When your screen is white, be it an empty word page, or the Google page, your computer consumes 74 watts, and when it’s black it consumes only 59 watts. Mark Ontkush wrote an article about the energy saving that would be achieved if Google had a black screen, taking into account the huge number of page views. According to his calculations, 750 mega watts/hour per year would be saved.

In a response to this article Heap Media in Sydney created a black version of the Google search engine, called Blackle, with the exact same functions as the white version, but with lower energy consumption. Regardless of whether the above is true, I think it looks good. Check it out.

www.blackle.com

 

From: Manu Pillai
Sent: 19 July 2007 23:55
Subject: RE: The Eco-Friendly Google

Use laptops; half the power.

Manu 

 

From: Nick Lawrance
Sent: 20 July 2007 09:29
Subject: RE: The Eco-Friendly Google

Oooh I like that. It’s as if Michael Mann has created his own search engine.

And once I’d turned on all the lights in the office I found it wasn’t that spooky to use at all!

Anyway, for those of us who “studied” in arts faculties: what does 750 mega watts/hours per year actually mean?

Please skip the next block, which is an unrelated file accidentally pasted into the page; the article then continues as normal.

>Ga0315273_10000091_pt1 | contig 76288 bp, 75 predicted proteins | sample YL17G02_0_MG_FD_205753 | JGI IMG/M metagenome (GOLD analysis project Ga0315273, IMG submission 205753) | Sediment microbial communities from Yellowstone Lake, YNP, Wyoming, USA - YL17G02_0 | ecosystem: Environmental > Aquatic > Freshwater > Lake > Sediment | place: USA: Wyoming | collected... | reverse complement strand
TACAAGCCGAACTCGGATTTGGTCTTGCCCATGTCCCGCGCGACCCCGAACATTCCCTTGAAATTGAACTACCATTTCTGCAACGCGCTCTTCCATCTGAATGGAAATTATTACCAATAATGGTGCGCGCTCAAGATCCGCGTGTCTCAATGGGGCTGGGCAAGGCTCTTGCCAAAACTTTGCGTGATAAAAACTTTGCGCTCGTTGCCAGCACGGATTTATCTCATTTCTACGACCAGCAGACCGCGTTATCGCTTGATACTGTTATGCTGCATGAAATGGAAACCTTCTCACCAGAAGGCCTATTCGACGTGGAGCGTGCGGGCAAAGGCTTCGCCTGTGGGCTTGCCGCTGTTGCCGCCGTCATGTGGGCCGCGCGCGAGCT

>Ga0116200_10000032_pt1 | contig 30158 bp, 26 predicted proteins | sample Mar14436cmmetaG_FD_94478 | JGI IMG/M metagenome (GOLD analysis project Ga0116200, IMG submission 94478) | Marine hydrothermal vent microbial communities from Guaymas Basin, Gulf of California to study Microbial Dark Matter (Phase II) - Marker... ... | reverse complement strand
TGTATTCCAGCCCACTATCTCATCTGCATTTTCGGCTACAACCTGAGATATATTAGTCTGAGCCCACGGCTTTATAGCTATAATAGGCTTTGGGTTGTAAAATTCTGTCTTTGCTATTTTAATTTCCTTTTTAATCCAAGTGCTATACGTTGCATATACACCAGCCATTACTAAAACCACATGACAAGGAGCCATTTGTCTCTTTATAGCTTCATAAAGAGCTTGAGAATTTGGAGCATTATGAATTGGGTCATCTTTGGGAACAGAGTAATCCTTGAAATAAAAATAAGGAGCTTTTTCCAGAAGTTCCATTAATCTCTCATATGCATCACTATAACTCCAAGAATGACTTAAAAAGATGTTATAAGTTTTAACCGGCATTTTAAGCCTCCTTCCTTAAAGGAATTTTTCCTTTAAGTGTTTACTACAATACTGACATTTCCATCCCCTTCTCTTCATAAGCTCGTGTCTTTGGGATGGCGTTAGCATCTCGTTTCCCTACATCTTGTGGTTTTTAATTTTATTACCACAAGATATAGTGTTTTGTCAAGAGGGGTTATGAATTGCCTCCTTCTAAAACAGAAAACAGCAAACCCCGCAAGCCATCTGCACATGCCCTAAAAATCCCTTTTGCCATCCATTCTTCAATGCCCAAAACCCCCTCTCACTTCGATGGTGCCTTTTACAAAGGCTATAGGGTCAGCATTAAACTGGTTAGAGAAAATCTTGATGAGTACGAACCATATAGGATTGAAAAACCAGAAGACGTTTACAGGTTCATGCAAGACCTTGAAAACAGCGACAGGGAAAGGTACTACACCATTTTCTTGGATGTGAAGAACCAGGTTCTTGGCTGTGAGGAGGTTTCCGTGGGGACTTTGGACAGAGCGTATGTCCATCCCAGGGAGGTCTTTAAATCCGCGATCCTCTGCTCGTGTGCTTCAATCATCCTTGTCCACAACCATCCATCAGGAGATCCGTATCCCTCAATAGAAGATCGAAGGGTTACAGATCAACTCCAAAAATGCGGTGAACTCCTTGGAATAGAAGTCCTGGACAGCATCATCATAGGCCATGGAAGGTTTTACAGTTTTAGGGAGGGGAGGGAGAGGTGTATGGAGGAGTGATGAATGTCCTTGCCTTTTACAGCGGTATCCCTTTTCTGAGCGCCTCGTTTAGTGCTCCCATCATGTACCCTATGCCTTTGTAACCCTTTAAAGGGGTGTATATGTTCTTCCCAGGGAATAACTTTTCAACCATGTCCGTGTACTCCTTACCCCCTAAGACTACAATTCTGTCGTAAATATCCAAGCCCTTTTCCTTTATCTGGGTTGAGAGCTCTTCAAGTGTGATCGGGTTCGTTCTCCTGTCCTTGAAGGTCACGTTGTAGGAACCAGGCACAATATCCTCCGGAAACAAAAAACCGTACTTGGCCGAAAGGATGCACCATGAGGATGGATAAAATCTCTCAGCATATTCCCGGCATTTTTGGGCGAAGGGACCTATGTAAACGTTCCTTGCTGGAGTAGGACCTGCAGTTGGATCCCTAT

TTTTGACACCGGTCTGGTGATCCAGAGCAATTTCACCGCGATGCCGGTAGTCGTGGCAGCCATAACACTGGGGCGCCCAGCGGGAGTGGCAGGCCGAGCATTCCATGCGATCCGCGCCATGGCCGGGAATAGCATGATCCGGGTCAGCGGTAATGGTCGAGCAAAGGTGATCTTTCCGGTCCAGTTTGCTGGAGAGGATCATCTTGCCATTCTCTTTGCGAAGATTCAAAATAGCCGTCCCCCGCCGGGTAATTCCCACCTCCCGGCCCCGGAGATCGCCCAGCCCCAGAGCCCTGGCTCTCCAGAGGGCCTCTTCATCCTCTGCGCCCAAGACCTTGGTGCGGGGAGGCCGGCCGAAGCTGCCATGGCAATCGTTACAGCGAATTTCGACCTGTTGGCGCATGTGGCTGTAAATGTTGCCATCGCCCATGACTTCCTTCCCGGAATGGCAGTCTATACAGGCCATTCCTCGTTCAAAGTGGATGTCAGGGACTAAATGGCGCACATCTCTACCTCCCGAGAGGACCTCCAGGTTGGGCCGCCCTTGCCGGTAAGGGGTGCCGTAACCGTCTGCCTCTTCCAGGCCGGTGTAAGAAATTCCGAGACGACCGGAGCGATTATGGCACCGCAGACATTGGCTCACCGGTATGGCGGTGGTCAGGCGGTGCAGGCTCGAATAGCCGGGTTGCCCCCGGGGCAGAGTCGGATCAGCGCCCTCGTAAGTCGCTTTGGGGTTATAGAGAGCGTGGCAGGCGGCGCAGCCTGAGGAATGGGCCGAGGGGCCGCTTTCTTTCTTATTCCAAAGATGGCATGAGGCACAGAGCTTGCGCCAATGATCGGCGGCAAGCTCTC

(In layman’s terms please, either

1.       relating it to the number of cups of tea/rounds of toast I could make with a “750 mega watts/hours per year” sized bucket of, er, magic silent power juice, or

2.       something relating to an area the size of Wales.

Thanks.)

 

From: Joe Dalton
Sent: 20 July 2007 12:31
Subject: RE: The Eco-Friendly Google

As one in the business, I guess I’d better answer this one… 

750,000,000Watts/Hour = 2,700,000,000,000,000 Joules of electricity. 

One cup (assume 200ml of “liquid”)  takes 68,650.4 Joules of electricity…. (heating water from an assumed 18C (room temperature) to 100C and then immediately switching off….). 

This corresponds to 39,329,705 cups of tea (approximately)….

Naturally, this f*****g number would go down in Ireland at the moment (as it’s bleeding freezing here right now). And anyway, why not use the water to make Guinness? That would be way more eco friendly!

(Please note that the amount of energy consumed to produce the electricity to heat the water is 2.6 times (approx) 750MWhr’s, at an assumed conversion rate of 38%)
 

 
From: Nick Lawrance
Sent: 20 July 2007 12:42
Subject: RE: The Eco-Friendly Google

Thanks for the science Joe. Much appreciated.

But 40 million cups is too massive a figure for my brain to really comprehend. (If I’d known it was so vast a number I would have chosen a more useful unit of measurement.)

So.

Does anyone know how many Olympic-sized swimming pools this equates to?

Nick

 

From: Brian Costello
Sent: 20 July 2007 13:52
Subject: RE: The Eco-Friendly Google

12,356.82 approximately.

Brian

 

From: Beal Richard
Sent: 20 July 2007 14:35
Subject: RE: The Eco-Friendly Google

How much energy has been used up answering Nick’s questions?

(just joshin’!)

Richard

 

From: Joe Dalton
Sent: 20 July 2007 15:02
Subject: RE: The Eco-Friendly Google